Following the White Sox's 12-7 victory Sunday afternoon, their last home game of the season barring a miracle, Pierzynski seemed in no mood to chat. People approached. He scowled. Point taken.
For something to perturb Pierzynski – the ultimate enfant terrible, the man whose voice sounds like Beethoven to his own ears, the rabble-rouser with an opinion on everything – to the point of silence? Well, that's deep.
And forget the psychology or motivation behind Pierzynski's lockdown: This was strict frustration, the Minnesota Twins having won, too, and the notion that the White Sox, one year after capturing their first championship in 88 years, will be officially eliminated by the Twins sometime this week a burgeoning reality.
"Any time you need help from other teams, it's a little bit of a helpless feeling," White Sox first baseman Paul Konerko said. "But that's what we've earned."
Such blunt honesty is generally Pierzynski's puriew. Nothing like a disappointing season to dull the buzz of a game in which the White Sox hit five home runs for the second time this season.
The first was five months ago today at Seattle. After a blowout victory, the White Sox sported the best record in baseball at 14-6. The machine looked like it was cranking in the same fashion as the 2005 postseason: Home run balls flying, starting pitchers piling up outs and manager Ozzie Guillen supplementing both with a tornado of words and gestures and facial expressions.
Now they are beaten, by the American League Central, baseball's best division, and by their own weaknesses.
"We relied on ourselves," third baseman Joe Crede said, implying that, while a noble notion, reliance on a flawed group would lead nowhere good.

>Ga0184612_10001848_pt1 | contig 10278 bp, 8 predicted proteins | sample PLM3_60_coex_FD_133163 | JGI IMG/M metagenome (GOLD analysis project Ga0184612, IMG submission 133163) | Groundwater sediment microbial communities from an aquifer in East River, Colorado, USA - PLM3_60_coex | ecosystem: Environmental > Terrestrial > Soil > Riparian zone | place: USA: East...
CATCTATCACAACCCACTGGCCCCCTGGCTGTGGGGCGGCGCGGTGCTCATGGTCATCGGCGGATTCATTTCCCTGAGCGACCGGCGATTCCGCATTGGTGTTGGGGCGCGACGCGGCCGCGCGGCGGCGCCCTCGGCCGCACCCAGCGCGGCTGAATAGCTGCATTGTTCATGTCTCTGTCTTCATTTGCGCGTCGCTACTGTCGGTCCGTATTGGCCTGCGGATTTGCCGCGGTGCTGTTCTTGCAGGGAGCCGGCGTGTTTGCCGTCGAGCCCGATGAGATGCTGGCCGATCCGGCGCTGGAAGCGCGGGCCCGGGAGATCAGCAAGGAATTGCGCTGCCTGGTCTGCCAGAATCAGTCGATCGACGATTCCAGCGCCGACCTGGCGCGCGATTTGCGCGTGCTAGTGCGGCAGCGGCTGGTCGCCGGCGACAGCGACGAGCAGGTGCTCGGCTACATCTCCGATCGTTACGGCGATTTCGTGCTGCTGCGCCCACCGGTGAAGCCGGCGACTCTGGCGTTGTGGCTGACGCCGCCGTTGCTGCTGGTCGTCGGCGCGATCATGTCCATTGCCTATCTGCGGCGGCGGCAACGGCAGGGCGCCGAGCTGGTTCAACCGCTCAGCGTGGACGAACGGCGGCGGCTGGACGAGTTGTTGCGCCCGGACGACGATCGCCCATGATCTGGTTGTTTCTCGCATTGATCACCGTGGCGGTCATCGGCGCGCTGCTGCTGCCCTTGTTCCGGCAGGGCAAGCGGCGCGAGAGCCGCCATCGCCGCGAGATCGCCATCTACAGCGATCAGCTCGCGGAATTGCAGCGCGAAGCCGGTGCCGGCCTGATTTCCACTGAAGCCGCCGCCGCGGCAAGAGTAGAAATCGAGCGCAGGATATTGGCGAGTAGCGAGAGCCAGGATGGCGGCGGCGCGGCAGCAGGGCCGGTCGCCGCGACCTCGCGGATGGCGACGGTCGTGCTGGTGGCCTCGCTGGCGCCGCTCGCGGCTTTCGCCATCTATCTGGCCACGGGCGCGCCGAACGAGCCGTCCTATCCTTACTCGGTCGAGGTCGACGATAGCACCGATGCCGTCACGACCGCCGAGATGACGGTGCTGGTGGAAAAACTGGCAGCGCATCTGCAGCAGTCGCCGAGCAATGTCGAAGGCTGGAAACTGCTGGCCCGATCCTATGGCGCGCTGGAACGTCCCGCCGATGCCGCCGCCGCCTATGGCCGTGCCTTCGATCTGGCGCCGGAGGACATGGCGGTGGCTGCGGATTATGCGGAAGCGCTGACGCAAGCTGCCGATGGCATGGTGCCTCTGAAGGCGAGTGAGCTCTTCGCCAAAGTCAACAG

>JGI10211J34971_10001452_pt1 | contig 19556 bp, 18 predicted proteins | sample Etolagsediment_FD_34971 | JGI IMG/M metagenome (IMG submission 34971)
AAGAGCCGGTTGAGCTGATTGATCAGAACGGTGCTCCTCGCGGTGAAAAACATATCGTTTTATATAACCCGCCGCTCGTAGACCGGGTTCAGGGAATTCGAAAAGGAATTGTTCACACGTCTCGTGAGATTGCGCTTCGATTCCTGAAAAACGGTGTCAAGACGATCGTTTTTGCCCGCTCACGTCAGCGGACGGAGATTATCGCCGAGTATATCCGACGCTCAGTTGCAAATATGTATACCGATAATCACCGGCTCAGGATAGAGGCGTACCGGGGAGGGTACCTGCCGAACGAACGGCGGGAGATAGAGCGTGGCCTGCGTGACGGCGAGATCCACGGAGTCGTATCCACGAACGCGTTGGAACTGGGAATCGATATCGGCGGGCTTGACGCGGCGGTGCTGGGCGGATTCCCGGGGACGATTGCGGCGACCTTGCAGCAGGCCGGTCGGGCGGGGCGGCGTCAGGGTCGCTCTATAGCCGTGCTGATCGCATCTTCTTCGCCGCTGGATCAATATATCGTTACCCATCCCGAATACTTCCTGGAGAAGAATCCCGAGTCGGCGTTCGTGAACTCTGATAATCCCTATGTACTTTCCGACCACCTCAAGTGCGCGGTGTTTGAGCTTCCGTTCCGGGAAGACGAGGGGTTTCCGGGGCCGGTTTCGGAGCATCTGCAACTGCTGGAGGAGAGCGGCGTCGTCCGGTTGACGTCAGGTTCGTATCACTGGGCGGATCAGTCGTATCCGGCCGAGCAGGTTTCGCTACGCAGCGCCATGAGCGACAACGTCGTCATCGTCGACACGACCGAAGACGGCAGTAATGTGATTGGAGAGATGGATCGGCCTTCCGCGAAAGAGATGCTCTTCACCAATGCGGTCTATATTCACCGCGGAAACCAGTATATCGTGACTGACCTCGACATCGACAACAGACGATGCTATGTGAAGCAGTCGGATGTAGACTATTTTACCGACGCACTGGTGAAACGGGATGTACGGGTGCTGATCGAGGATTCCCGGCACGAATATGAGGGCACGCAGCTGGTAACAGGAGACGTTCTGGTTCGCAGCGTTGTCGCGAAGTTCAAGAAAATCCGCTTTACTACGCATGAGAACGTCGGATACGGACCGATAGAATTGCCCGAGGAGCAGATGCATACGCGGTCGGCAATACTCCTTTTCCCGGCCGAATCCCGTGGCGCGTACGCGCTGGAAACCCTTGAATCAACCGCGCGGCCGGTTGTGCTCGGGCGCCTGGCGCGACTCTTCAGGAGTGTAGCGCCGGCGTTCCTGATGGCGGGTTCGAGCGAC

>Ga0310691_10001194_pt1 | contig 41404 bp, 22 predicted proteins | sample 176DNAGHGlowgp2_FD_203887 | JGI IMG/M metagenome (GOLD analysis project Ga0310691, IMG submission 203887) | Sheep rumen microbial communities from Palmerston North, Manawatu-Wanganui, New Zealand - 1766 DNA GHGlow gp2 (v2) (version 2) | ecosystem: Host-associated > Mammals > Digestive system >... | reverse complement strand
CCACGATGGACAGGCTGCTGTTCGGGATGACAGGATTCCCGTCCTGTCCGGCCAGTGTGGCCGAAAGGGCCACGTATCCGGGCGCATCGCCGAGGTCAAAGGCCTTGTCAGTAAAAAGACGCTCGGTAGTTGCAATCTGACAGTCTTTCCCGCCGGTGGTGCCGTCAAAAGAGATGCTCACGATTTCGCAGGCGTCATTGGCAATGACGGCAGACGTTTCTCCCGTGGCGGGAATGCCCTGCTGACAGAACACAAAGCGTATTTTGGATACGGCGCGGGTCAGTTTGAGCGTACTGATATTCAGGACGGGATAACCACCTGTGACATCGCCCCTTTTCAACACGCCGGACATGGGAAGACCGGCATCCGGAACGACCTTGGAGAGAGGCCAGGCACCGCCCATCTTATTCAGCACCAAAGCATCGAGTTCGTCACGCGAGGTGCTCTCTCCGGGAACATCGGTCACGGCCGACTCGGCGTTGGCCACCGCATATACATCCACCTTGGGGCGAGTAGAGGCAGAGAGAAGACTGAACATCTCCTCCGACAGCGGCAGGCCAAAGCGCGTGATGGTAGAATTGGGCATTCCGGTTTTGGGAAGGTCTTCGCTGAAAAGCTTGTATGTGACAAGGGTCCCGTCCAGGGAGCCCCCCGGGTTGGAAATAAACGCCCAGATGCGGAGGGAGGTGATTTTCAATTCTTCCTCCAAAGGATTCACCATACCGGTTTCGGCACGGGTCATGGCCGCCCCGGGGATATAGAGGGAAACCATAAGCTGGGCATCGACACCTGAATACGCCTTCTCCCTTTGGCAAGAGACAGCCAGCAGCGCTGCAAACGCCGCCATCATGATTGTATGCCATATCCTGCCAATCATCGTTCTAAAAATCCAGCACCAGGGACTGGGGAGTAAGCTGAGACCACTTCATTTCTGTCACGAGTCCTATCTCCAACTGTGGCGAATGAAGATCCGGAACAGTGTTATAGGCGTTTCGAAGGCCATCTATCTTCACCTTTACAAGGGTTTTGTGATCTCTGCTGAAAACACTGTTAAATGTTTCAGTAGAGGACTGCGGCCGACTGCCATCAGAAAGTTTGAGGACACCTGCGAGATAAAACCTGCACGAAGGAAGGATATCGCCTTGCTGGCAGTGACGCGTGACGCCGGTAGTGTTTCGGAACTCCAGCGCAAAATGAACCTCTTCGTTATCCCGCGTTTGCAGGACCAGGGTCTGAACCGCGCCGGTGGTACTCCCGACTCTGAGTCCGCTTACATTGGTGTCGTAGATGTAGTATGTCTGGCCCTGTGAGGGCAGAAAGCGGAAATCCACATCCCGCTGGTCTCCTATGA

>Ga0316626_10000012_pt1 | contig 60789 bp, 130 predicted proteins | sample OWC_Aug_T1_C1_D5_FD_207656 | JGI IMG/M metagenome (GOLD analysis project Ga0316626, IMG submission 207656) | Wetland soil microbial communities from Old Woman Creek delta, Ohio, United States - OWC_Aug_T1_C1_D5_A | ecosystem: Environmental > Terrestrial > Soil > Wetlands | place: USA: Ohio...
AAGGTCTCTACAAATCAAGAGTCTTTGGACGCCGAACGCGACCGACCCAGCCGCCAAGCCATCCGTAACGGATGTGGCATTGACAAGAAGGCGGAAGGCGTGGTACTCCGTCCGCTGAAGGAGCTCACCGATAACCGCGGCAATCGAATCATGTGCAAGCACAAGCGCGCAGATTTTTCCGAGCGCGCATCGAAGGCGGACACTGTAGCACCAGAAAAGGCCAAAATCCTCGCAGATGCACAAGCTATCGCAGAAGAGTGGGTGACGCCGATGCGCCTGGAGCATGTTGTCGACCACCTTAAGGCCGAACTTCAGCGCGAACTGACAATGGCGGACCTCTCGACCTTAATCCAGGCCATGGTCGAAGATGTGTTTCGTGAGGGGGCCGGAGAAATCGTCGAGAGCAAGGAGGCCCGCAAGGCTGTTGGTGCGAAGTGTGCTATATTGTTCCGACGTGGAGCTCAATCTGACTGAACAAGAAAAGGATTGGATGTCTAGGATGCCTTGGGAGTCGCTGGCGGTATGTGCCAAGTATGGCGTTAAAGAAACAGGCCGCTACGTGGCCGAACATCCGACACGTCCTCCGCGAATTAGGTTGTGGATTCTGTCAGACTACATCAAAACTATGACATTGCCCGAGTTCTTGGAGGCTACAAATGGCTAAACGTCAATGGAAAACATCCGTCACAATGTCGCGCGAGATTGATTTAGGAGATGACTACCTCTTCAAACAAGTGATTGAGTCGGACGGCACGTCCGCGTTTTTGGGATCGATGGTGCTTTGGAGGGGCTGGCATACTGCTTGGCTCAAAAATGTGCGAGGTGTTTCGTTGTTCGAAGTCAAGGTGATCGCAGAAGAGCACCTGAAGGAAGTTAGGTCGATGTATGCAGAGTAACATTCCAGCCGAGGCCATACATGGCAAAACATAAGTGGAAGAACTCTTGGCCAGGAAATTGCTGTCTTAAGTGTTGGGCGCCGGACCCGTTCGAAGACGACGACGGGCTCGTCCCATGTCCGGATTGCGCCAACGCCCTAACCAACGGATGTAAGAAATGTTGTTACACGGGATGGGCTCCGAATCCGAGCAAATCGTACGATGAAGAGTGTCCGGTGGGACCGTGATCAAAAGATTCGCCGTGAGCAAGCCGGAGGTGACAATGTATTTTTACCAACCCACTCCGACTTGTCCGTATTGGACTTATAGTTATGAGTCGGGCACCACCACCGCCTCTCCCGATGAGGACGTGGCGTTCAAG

And certainly the White Sox are tarnished, their earned-run average among the bottom half of baseball instead of near the top, their fielding taking a near-equal dive from last season, their offense lagging behind Washington's, Florida's and even Seattle's in September.
More than that, karma seems to have evened out all of the breaks – remember Josh Paul? – the White Sox caught en route to their World Series sweep of Houston last year.
In the bottom of the eighth against Seattle on Sunday, the White Sox already held a 10-6 lead when Francisco Cruceta unfurled a wild pitch. From third base, Chicago's Tadahito Iguchi sprinted home and slid, catcher Kenji Johjima's underhanded toss to Cruceta obviously high and late. Still, ensconced in a cloud of dust, home-plate umpire Gerry Davis called Iguchi out, and as he punched his fist, it was like a metaphor for the rest of the season.
"We're not going to make it to the playoffs," said starter Freddy Garcia, a huge liability for the first three-quarters of the season who pitched lights out the past month. "Our pitching and hitting never clicked at the same time. We wanted to play better, and it didn't work."
So the White Sox did the best they could to gear up for the letdown. They gave Hawk Harrelson five reasons to tell them they could put it on the board … yes! They ran a video looking back at the season, set to Tina Turner belting "Simply the Best." On the banner scoreboard in center field, big, bold letters reminded: 2005 WORLD CHAMPION CHICAGO WHITE SOX.
Guillen and his players exchanged high fives and doffed their caps before leaving the field. In order to return, they need, essentially, to win their remaining six games and the Twins lose all seven of theirs. If the Twins win or the White Sox lose once, it guarantees Minnesota at least a tie, and with either of those happening twice, the White Sox are officially cooked.
Which, really, is how it should be. Since the All-Star break, the White Sox are 30-38 to the Twins' 45-24. Chicago's ERA is a 1.24 runs higher, its on-base percentage 23 points lower and its game devolved into a homer-and-hope style.
This weekend's series between the White Sox and Twins at the Metrodome was supposed to have been the best of the season, and who knows? Maybe Brad Radke finds out he can still pitch, and maybe Jermaine Dye solidifies his case for MVP, and maybe, even though Johan Santana isn't pitching, someone throws like him.
It just won't matter.
"I don't know. I don't know," Guillen said. "They're a good ballclub. And hopefully when we're there, we still have a chance."
As much as Guillen tried, he didn't believe what he was saying. He saw the clubhouse attendants at U.S. Cellular Field loading the truck with the team's gear for the final trip, and he knew it wasn't coming back. It was just another vehicle in the White Sox's funeral procession.